London born Edwin York Bowen lived from 1884-1961, and it was said that he could play most orchestral instruments acceptably. His Viola Sonatas date from 1905 when the composer was just 21 years of age (the fine two pages of liner notes talk about his influences and life in more detail). Viola Sonata No. 1 is warm and melodic, with the viola taking the main melodic themes through a series of fascinating and emotional swells, while the piano provides the type of support like an old friend should, always ready to welcome the viola when it returns to the main line. The two excel and enjoin together about ¾ of the way through the first movement in a way that is particularly gripping. The second movement is somewhat retrospective, and I give high marks here to Matthew Jones (viola) for bringing out the warm tones and expressiveness of his instrument, as well as Michael Hampton (piano) for his sensitive performance technique and dreamy accompaniment in this movement - they are both just outstanding. The final movement brings to a close this encounter between the two, as if depicting the passion that two lovers had, the endearing closeness between them, the energy of their parting, and resolve to meet again as their time together is just not done.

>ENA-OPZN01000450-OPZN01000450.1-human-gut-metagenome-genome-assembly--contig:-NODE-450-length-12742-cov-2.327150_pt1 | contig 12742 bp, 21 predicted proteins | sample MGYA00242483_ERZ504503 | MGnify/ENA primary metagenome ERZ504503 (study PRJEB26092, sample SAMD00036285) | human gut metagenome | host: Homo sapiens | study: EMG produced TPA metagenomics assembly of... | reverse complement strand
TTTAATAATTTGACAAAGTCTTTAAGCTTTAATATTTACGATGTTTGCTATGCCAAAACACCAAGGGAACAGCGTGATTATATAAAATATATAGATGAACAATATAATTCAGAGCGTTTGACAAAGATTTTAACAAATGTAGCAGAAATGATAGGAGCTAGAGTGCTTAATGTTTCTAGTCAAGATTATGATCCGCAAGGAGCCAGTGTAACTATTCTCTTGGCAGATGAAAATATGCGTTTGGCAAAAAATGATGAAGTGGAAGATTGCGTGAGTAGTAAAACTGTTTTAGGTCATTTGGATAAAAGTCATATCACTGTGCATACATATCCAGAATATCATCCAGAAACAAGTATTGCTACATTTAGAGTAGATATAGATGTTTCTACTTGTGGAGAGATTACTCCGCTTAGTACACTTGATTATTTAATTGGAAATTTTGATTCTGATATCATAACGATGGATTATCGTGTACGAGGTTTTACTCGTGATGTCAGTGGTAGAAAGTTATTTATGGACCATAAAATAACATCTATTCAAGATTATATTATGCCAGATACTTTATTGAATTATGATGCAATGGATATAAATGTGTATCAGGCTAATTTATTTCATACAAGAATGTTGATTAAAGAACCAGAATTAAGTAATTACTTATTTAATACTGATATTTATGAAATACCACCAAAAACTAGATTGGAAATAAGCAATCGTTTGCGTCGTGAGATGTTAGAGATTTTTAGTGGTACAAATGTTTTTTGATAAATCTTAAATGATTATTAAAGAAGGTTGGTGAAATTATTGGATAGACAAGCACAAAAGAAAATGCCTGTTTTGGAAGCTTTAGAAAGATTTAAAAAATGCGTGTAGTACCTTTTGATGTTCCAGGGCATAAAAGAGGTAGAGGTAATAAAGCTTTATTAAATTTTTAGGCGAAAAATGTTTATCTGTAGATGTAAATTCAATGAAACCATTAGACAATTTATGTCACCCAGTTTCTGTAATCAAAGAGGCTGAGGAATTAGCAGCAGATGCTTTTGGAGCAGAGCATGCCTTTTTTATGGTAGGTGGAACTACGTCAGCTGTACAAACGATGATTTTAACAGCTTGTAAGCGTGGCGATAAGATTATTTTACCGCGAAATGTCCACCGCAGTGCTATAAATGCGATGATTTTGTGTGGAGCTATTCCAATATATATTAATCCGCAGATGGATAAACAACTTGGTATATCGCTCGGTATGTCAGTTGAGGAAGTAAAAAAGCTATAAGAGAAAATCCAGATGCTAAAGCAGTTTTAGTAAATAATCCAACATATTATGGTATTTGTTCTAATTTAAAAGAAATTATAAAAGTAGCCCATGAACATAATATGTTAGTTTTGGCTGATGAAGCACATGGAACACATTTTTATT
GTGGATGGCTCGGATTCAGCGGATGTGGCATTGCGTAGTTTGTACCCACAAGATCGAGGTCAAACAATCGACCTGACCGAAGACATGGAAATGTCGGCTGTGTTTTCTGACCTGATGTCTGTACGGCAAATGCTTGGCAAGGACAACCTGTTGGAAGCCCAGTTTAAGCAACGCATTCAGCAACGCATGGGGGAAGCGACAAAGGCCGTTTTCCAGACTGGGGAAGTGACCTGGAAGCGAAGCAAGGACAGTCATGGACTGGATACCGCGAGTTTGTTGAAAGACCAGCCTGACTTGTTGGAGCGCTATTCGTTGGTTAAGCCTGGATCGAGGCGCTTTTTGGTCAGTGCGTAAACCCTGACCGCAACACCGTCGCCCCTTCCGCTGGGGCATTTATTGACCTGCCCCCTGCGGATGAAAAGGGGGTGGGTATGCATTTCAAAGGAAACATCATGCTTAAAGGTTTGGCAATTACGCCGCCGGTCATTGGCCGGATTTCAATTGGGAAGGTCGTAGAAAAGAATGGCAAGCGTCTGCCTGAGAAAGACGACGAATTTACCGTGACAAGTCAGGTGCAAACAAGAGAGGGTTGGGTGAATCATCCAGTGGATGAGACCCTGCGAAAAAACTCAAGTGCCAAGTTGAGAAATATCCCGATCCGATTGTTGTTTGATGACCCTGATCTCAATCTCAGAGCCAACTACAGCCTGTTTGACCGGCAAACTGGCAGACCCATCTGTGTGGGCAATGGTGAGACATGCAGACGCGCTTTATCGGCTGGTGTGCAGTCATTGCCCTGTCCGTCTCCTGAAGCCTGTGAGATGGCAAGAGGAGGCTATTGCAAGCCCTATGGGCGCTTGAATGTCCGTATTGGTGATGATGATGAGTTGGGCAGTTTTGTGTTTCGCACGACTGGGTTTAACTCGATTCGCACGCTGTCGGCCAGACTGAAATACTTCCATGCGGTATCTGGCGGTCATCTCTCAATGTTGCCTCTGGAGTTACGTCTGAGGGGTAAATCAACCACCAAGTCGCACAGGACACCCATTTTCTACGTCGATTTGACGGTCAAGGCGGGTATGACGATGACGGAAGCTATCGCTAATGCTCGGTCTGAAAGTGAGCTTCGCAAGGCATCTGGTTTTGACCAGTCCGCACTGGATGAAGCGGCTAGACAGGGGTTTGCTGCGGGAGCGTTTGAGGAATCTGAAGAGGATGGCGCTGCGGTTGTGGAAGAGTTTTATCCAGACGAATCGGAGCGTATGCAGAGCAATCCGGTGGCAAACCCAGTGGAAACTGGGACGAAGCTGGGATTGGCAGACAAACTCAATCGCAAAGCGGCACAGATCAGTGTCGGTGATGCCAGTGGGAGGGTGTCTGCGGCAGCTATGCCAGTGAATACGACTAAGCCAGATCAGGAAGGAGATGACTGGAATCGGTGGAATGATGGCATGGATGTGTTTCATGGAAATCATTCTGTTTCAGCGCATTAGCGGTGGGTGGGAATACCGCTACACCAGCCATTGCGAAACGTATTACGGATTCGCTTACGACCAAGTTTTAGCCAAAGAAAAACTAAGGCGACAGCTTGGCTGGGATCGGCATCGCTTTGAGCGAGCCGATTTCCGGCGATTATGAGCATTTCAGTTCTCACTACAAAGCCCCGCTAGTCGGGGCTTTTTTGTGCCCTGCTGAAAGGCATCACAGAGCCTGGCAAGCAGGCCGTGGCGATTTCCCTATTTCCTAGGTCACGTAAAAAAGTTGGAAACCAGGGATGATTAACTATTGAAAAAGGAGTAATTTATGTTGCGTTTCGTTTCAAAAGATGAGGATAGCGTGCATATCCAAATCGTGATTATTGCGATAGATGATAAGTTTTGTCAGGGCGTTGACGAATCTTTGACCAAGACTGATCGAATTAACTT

Viola Sonata No. 2 begins in a more playful style, with the conversation between the two instruments being pleasantly dance-like and evolving into more of a nightclub-feeling give-and-take between the two. This is music that is well suited to the Chamber Music concert hall - Mr. Bowen definitely had the gift of composition and his work here is balanced, pleasing, and captivating. The second movement is more somber (but not gloomy), suggesting a recounting of a painful life episode in a somewhat wistful way, as if a story was being told to what one hopes will evolve into a dear friendship. The third movement brings music that is jaunty and it seems that the previous relationship has indeed blossomed into a very special friendship. This is a really neat piece!
Also on the recording, sandwiched between the two Viola Sonatas, is Phantasy Op. 54. It is a delightful work that was Bowen's entry to a composition competition, and it definitely explores the abilities of the viola and its wonderful sound. This is disc was a musical discovery for me, and I have been finding it in my player ever more frequently since I got it. Highly Recommended.